On Tuesday the UK parliament voted in favour of setting out conditions for returning to 0.7 per cent aid target. The tests it agreed make it impossible that the cuts will be reversed ahead of the crucial Cop26 summit.

Indeed, the UK has not met the key test of returning to a budget surplus since 2001. This leaves the prime minister’s personal goal of a successful outcome to the UN conference in November in tatters.

Boris Johnson has a lot resting on success at Cop26. Leadership on climate change has been seen as key to attracting younger voters and projecting a new role for the UK globally. But cutting foreign aid is also popular within the Conservative Party.

Agreeing on a substantial increase in public and private finance for emerging and vulnerable economies is one of two essential conditions for success in Glasgow. The other is a significant increase above the emissions reductions agreed in Paris in 2015, where a good start has already been made.

Progress on meeting the first condition was already slow but has run into stronger headwinds from the pandemic. The Paris Agreement was built on a promise by rich nations to move $100bn (£72bn) per year to help with clean energy transitions and adapt to worsening climate impacts. This promise is now inextricably entangled in helping economies badly hit by both climate change and Covid to recover.

Critical countries like India, South Africa and Indonesia have all signalled a willingness to shift away from coal and grow their dynamic economies with renewable power. But this is impossible while they are shut out from global capital markets due to Covid debt burdens.

The UK government needs to respond to these extraordinary times by aligning all the tools in the world’s financial armoury in innovative ways, but the cut to aid severely undermines its ability to do so in three key ways.

First, Cop26 President Designate Alok Sharma must persuade all donor countries to commit to double their climate finance, but few major donors have come forward with new climate finance pledges. Many donor countries facing similar fiscal pressure as the UK are unlikely to act favourably for requests for additional funding.

Reversing the aid cuts, and thus ensuring the increase in climate finance is truly additional, would have given the Cop26 presidency a boost to the integrity and credibility it needs for effective diplomacy on climate finance this year.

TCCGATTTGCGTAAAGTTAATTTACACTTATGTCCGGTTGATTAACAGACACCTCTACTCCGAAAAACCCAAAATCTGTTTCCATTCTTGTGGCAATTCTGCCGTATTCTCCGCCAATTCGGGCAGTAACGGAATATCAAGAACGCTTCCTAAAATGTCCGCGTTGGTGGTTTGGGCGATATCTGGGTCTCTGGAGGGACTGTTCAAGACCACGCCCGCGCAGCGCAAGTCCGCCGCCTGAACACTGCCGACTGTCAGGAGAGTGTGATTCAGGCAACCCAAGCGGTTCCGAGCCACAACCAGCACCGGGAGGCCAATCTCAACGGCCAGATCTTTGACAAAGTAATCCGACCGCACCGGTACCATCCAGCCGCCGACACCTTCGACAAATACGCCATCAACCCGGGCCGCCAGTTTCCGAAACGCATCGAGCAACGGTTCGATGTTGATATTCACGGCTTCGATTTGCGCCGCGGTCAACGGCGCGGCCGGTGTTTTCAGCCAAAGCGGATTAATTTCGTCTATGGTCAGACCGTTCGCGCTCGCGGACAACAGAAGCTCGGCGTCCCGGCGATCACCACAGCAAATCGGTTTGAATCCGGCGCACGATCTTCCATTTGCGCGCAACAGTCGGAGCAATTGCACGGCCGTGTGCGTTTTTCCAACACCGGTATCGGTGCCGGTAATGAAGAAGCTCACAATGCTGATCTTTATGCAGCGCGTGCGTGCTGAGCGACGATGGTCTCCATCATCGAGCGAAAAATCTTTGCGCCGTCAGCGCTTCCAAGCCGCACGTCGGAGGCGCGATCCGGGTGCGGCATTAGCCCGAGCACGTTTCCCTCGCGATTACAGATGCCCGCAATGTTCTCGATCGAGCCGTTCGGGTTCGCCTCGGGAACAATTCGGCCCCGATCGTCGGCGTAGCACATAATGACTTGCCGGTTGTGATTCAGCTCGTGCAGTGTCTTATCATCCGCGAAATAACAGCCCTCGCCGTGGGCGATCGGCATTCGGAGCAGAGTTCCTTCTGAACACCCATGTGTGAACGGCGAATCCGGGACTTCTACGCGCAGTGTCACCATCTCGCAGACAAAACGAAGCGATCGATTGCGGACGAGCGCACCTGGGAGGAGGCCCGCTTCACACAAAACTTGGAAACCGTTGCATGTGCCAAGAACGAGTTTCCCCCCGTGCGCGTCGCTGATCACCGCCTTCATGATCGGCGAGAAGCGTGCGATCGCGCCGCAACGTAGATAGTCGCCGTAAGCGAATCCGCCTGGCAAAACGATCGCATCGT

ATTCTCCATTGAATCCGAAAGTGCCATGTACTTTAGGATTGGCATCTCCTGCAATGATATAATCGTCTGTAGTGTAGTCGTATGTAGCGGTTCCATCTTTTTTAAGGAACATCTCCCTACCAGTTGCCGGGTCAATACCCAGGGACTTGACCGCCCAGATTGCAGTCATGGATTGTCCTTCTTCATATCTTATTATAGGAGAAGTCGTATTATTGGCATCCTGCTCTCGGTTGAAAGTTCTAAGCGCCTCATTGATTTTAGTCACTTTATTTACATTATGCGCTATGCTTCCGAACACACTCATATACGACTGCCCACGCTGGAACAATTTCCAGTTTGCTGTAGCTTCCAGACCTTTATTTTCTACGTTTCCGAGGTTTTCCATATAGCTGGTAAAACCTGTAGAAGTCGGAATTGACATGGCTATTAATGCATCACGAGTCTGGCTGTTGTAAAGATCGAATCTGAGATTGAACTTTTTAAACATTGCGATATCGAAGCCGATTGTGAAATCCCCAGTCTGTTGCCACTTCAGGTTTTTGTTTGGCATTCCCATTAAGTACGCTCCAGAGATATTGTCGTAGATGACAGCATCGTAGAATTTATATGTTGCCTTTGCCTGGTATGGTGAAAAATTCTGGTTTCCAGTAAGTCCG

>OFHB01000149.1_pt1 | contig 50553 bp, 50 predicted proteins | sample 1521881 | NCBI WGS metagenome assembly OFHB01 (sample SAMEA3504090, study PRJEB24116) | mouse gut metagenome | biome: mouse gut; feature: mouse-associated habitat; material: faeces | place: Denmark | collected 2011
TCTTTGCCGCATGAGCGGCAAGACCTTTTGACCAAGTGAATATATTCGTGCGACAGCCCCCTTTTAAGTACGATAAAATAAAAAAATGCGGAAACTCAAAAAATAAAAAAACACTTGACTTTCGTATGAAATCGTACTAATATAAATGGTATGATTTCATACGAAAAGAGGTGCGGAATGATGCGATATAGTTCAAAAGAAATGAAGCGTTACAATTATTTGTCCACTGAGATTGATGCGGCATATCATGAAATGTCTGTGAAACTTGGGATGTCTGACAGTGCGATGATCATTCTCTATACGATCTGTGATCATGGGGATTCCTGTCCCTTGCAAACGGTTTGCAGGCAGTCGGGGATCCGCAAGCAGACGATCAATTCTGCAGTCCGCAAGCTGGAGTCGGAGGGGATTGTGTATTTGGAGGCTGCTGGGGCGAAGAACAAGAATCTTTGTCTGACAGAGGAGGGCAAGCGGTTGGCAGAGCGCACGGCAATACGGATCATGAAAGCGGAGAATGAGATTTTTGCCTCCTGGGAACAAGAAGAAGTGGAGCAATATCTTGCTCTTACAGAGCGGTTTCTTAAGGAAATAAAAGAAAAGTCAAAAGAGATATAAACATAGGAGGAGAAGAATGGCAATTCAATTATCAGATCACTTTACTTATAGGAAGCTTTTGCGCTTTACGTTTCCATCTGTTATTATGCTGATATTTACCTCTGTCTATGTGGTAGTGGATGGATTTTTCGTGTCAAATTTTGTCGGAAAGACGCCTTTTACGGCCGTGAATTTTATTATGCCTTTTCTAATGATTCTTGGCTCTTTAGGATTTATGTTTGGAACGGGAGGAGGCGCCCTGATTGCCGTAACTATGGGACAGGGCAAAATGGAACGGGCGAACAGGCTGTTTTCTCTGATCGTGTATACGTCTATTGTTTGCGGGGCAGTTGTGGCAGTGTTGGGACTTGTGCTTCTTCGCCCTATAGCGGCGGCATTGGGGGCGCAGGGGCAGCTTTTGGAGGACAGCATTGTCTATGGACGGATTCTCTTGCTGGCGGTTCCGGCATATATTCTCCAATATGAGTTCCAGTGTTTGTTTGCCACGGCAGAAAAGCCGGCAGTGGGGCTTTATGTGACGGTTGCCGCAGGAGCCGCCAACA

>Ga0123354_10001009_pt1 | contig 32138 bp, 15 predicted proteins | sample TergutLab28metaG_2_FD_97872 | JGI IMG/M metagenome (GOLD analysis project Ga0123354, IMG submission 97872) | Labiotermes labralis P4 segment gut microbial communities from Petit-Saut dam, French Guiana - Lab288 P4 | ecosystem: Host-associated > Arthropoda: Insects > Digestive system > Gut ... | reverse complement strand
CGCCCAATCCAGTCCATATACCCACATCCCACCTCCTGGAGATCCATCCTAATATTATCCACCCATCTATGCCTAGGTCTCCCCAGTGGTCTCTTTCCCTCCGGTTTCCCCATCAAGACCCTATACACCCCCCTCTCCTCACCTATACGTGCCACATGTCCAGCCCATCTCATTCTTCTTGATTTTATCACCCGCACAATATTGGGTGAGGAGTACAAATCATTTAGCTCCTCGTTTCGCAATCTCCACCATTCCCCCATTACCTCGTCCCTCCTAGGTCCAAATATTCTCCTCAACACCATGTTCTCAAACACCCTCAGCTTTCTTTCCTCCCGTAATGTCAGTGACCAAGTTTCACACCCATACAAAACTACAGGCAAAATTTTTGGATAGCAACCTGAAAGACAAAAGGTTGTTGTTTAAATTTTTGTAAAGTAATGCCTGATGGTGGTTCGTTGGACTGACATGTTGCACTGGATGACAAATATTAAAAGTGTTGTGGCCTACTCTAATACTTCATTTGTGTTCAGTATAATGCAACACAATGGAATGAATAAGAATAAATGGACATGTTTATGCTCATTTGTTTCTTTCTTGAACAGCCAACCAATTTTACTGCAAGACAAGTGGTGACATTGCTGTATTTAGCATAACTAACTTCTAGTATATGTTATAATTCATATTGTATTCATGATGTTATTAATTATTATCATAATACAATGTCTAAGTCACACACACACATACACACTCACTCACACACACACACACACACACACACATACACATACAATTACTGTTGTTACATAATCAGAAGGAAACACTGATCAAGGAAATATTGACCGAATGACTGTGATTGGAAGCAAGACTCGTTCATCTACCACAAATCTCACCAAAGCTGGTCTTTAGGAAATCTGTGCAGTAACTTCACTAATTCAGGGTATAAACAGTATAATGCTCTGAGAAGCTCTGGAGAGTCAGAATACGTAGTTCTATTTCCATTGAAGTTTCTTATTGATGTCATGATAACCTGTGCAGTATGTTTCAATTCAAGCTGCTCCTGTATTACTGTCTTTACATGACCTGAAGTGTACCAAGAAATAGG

Secondly, to be successful in Glasgow, countries must have a high degree of faith in the UK Cop26 presidency. Past negotiations – most notoriously Cop15 in Copenhagen, 2009 – have shown how a breakdown of trust in the Cop26 presidency can lead to a disastrous collapse in the talks. The aid cut means that at the same time the UK is asking countries to support climate diplomacy, we are giving them less money.

Thirdly, a cut to foreign aid makes it hard for developing countries to prioritise climate action. Beyond the health impacts of the pandemic, many countries are on the brink of insolvency and sovereign debt default, as a result of the global economic slowdown. Reduced fiscal space forces countries to prioritise spending on critical social infrastructure (such as healthcare) and limits investment in climate action aid.

This problem has been identified by the Cop26 presidency, and the UK hosted a climate and development ministerial on 31 March to drive global solutions to this problem. The aid cut undermines such diplomatic efforts entirely.

A successful Cop26 was meant to re-establish the UK role in post-Brexit diplomacy. It was meant to create a vision of a global Britain, open for business. The aid cuts mean that the prime minister now will walk naked into the conference chamber in Glasgow, shorn of the tool he needs to negotiate.

This article Boris Johnson cut foreign aid and ruined our chances of Cop26 success was originally published in The Independent.